COVID-19 Realities

Like many, I am trying to follow COVID guidelines to limit physical business and social interactions, keep my bubble small, wear a mask when out and about, hand wash and sanitize frequently, but I must admit that it is getting harder to stay as diligent as I was in the early months of the pandemic. Also, like many, my planning horizon for the “new normal” was the end of 2020 or sometime in 2021. Yesterday, I got a wake-up call that jolted my thinking.

I stumbled across an interesting story. In 1978, the US Centre for Disease Control set a goal to eliminate measles by 1982. Although they missed their 4-year target to immunize and eliminate the disease, “the widespread use of measles vaccine drastically reduced the disease rates so by 1981, the number of reported measles cases was 80% less compared with the previous year”. Now consider that the measles virus was first isolated in 1954, a vaccine was invented in 1963, and then improved into the current vaccine in 1968.

Fast forward to 2020. COVID is here, arguably more contagious because of the challenge of asymptomatic carriers and we have yet to develop a proven vaccine. Advances in medical science will allow development of a COVID-19 vaccine on a faster timeline (hopefully by the end of 2020 or early 2021) but has much changed in our ability to immunize our population in less than three to four years? Herd immunity requires a minimum 60 to 70% of the population to develop antibodies through successfully recovering from the disease or through vaccination.

So, what is our best-case scenario for a return to a pre-COVID world? Based on the measles history as a benchmark, are we in for a similar three to four-year period before we return to normal? If so, how many people or businesses are planning for this duration of our current environment before a move to the next normal?

As I said, this jolted my thinking.

Many parents and teachers are concerned about their children returning to school but consider the alternative of three to four-years of virtual or home schooling. Not plausible in my layman’s opinion. Rather, we must figure out how to adapt our schools to keep them safe.

What if you are a business caught directly in the blast zone of COVID (bars and restaurants, travel and tourism, many in the services industries), are you planning for a potential three to four-year run of the new normal?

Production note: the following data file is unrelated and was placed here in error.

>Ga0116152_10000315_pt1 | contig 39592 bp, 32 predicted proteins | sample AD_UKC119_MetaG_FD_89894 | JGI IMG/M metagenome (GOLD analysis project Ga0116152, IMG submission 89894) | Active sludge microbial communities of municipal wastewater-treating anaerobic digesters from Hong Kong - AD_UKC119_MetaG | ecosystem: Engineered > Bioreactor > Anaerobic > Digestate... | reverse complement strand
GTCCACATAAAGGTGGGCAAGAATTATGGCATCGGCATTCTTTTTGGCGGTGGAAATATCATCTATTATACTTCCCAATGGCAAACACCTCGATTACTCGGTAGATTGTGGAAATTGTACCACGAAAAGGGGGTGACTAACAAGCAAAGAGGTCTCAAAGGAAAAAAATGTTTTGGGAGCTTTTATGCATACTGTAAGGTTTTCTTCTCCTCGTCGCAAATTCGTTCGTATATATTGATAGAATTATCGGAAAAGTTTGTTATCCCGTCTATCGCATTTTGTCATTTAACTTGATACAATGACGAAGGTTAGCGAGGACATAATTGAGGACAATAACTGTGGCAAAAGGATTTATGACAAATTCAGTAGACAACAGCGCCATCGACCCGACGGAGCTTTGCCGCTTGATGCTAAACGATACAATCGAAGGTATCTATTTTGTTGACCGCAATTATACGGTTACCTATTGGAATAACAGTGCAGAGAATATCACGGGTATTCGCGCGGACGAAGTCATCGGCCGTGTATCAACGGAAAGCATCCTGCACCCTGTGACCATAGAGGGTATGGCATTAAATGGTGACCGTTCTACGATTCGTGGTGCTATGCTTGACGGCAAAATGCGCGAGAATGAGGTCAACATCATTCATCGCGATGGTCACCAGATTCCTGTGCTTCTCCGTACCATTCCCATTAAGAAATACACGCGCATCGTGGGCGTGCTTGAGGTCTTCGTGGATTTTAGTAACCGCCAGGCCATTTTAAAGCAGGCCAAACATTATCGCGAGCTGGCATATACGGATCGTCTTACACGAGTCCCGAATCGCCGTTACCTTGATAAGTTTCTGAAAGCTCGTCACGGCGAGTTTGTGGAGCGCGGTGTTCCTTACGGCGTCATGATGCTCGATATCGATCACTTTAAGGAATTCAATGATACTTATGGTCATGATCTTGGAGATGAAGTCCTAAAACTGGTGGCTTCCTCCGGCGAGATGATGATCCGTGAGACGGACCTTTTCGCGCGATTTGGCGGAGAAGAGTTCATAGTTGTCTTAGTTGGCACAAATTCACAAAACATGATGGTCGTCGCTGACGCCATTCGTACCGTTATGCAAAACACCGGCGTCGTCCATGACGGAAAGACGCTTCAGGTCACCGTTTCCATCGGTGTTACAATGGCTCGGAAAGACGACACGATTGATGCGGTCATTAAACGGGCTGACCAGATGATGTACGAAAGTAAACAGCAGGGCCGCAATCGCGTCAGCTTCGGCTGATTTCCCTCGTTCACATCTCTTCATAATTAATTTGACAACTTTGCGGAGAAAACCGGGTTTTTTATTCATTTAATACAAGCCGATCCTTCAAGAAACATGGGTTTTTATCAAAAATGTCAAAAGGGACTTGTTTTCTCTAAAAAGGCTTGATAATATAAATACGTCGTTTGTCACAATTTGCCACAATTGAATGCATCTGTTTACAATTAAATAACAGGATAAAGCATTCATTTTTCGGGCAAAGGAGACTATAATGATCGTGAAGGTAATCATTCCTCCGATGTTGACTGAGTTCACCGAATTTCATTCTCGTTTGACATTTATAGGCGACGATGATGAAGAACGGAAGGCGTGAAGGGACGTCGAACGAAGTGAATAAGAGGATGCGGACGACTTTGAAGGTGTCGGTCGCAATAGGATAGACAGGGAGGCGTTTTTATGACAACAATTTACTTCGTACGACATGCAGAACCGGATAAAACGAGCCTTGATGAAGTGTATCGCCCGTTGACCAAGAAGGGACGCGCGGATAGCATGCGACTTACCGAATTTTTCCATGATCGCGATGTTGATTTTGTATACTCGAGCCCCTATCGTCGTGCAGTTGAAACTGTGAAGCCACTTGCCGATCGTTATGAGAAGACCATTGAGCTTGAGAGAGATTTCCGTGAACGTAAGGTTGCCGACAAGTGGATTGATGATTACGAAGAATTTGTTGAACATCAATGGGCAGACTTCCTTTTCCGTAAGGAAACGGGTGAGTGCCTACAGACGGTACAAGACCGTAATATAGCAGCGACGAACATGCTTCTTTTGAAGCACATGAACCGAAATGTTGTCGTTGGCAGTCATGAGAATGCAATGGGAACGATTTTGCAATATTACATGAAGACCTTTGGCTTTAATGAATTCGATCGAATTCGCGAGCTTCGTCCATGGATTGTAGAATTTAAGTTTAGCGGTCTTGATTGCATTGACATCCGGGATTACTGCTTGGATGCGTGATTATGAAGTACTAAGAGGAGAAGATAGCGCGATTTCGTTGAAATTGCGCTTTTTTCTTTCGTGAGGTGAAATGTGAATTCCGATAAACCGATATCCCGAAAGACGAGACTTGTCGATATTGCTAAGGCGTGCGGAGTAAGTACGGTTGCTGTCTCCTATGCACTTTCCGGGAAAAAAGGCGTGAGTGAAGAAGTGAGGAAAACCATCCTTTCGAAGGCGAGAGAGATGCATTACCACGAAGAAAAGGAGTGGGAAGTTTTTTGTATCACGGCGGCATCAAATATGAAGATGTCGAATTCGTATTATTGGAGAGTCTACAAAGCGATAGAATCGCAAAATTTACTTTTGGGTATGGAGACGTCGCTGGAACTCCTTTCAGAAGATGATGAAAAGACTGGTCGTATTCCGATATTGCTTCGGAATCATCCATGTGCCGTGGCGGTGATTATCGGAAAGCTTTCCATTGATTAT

If you lost your job due to massive impacts in your industry due to COVID, when do you decide to permanently exit seeking employment in your sector and re-skill to something else? If the disruption is thought to last for 9 to 18 months, the decisions you make may be very different than if the disruption is three to four years.

If you are any business, how are you planning and investing in ways to sustain your business if this environment continues for 4 years or is a pivot required to maintain sustainability?

The 21/90 rule says if you make a change for 21 days, it become a habit and if you keep it up for 90 days, it becomes a permanent lifestyle. Is 3 to 4 years a generational change?

Arguably the last time the whole world and people’s lives went on hold for 4+ years was World War II. Young men and women (my father and mother being two of them) left their homes and parked their lives for a duration unknown. As a history buff, I wonder what lessons we can learn from that generation in planning for our next half decade?

I recognize that the thesis of this post is a bummer, but I believe it is a possibility or reality that we need to wrap our heads around. Based on the experience of Admiral Jim Stockdale, Jim Collins articulated The Stockdale Paradox in his book “Good to Great”. Collins states that “Great companies (and people) must retain faith that they will prevail in the end regardless of difficulties, but at the same time, they must confront the most brutal facts of their current reality, whatever they might be. “

Folks, I think we need to collectively confront the most brutal reality of COVID-19 and that it is here for a significant period of time. Hope is not a strategy. I don’t have the answers, but I am certainly thinking though options and evaluating alternatives.

Am I off-base in my thinking? Your thoughts are welcome.

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